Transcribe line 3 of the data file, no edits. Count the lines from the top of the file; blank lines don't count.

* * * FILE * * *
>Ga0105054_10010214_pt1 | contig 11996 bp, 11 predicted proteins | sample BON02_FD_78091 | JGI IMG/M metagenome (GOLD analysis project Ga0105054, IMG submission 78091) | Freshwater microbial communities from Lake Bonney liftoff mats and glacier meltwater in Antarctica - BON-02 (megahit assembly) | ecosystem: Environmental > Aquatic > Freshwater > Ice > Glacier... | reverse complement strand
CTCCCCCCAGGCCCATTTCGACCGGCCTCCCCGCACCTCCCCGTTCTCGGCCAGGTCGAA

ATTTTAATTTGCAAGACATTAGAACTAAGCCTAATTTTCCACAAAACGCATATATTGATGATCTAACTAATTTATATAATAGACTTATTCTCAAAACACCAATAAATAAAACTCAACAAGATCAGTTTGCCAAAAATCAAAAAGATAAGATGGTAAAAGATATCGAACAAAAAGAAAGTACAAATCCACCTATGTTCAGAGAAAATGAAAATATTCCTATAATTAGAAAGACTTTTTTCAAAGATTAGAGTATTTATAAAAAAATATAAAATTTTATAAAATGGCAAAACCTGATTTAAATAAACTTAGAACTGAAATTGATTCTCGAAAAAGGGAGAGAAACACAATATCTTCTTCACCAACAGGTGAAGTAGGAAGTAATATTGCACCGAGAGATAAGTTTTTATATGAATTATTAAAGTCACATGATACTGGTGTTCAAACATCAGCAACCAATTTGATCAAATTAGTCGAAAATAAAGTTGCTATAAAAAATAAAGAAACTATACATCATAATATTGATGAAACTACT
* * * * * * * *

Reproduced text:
ATTTTAATTTGCAAGACATTAGAACTAAGCCTAATTTTCCACAAAACGCATATATTGATGATCTAACTAATTTATATAATAGACTTATTCTCAAAACACCAATAAATAAAACTCAACAAGATCAGTTTGCCAAAAATCAAAAAGATAAGATGGTAAAAGATATCGAACAAAAAGAAAGTACAAATCCACCTATGTTCAGAGAAAATGAAAATATTCCTATAATTAGAAAGACTTTTTTCAAAGATTAGAGTATTTATAAAAAAATATAAAATTTTATAAAATGGCAAAACCTGATTTAAATAAACTTAGAACTGAAATTGATTCTCGAAAAAGGGAGAGAAACACAATATCTTCTTCACCAACAGGTGAAGTAGGAAGTAATATTGCACCGAGAGATAAGTTTTTATATGAATTATTAAAGTCACATGATACTGGTGTTCAAACATCAGCAACCAATTTGATCAAATTAGTCGAAAATAAAGTTGCTATAAAAAATAAAGAAACTATACATCATAATATTGATGAAACTACT